The Royal Scottish National Orchestra bring the work to life this month with guest conductor Tabita Berglund. Johansen’s ‘Pan’, a nature-scene from Berglund’s native Norway, opens the evening in a nod to Earth Day on 22 April and a continuation of this month’s incidental environmental theme. You’ll also get to hear Tchaikovsky’s Violin Concerto, performed by rising star Randall Goosby.
Hollie McNish with Michael Pedersen at The Queen’s Hall
Glasgow-based Hollie McNish is known for her raucously funny yet thought-provoking poetry. She performed her poem ‘Backtrack’ for our 2021 series A Toast to the People, an unapologetic send up of anti-immigrant rhetoric. Her 2021 poetry collection Slugs... and other things I’ve been told to hate charts all the stages McNish’s life so far. The ‘Growing Up’ section captures the excruciating embarassment of teenagerhood, while ‘Parenting’ examines the performative nature of parental etiquette. Her writing is beloved for its ‘articulate approachability’, touching on topics many are afraid to go near.
McNish is joined at The Queen’s Hall this month by Michael Pedersen to celebrate the release of his book Boy Friends in paperback. With fans including Festival favourites Stephen Fry, Jackie Kay and Kae Tempest, Pedersen is a rising star in Scottish literature. Starting as a love letter to a friend who passed away, Boy Friends expands into a rumination on modern masculinity and the joy to be found in male friendships.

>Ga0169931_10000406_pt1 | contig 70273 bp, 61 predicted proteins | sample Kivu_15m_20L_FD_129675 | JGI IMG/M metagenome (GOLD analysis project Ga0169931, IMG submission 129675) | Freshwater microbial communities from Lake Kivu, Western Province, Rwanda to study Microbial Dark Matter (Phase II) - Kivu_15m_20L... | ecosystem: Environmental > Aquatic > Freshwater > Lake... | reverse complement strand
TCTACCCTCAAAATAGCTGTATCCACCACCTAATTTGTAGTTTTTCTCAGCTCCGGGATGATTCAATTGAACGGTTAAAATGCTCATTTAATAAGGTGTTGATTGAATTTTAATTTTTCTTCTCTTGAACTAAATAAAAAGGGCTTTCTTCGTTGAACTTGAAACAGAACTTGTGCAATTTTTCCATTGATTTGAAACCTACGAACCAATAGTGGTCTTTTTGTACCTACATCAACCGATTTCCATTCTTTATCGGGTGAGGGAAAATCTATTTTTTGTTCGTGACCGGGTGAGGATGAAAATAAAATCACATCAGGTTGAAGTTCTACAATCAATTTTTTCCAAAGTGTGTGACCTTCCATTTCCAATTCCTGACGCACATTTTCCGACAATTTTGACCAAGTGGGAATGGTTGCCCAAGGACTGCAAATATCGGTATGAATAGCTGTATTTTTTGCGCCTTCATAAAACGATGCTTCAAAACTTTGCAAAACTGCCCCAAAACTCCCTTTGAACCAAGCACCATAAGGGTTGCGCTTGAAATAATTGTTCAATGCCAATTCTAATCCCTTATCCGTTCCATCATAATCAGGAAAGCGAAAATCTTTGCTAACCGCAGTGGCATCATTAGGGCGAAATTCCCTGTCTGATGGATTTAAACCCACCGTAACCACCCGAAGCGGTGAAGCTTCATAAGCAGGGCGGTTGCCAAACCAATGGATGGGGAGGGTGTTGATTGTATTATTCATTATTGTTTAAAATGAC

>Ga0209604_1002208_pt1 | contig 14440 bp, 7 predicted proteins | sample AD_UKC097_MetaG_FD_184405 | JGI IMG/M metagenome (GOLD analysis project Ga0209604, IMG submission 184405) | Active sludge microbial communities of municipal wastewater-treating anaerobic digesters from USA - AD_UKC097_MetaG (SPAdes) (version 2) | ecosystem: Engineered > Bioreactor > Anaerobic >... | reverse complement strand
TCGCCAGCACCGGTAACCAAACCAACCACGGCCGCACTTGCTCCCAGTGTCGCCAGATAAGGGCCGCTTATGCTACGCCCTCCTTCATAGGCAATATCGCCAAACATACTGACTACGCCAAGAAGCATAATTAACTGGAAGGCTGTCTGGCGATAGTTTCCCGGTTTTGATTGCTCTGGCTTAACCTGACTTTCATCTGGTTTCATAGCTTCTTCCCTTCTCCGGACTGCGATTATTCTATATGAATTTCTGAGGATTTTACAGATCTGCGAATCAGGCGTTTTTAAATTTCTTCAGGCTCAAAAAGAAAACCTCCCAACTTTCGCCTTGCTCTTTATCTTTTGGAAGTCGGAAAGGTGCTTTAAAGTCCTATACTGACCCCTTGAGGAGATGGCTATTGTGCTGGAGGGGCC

FARA at Edinburgh Tradfest
2023 marks the ten-year anniversary of Edinburgh’s Tradfest, an annual celebration of our city’s wealth of folk-art talent. For one of the first performances in this year’s festival, Scottish powerhouse quartet FARA takes to the Traverse stage. FARA has been at the forefront of the Scottish folk scene since 2014, performing at the International Festival in 2021.
Continuing the environmental theme of this month’s recommendations, FARA’s latest album Energy Islands is inspired by the revolutionary role of their native Orkney in championing renewable energy. Praised as ‘gloriously varied’, the album is inspired by the island in a myriad of ways – its scenery, its poetry and its residents. The album is a celebration of Orkney's accomplishments, with joyous melodies, narrative lyrics and whimsical track names such as ‘West Tide Story’. This is truly folk music for the 21st century.
What are you most excited to see this spring? Let us know on social media using #EdIntFest.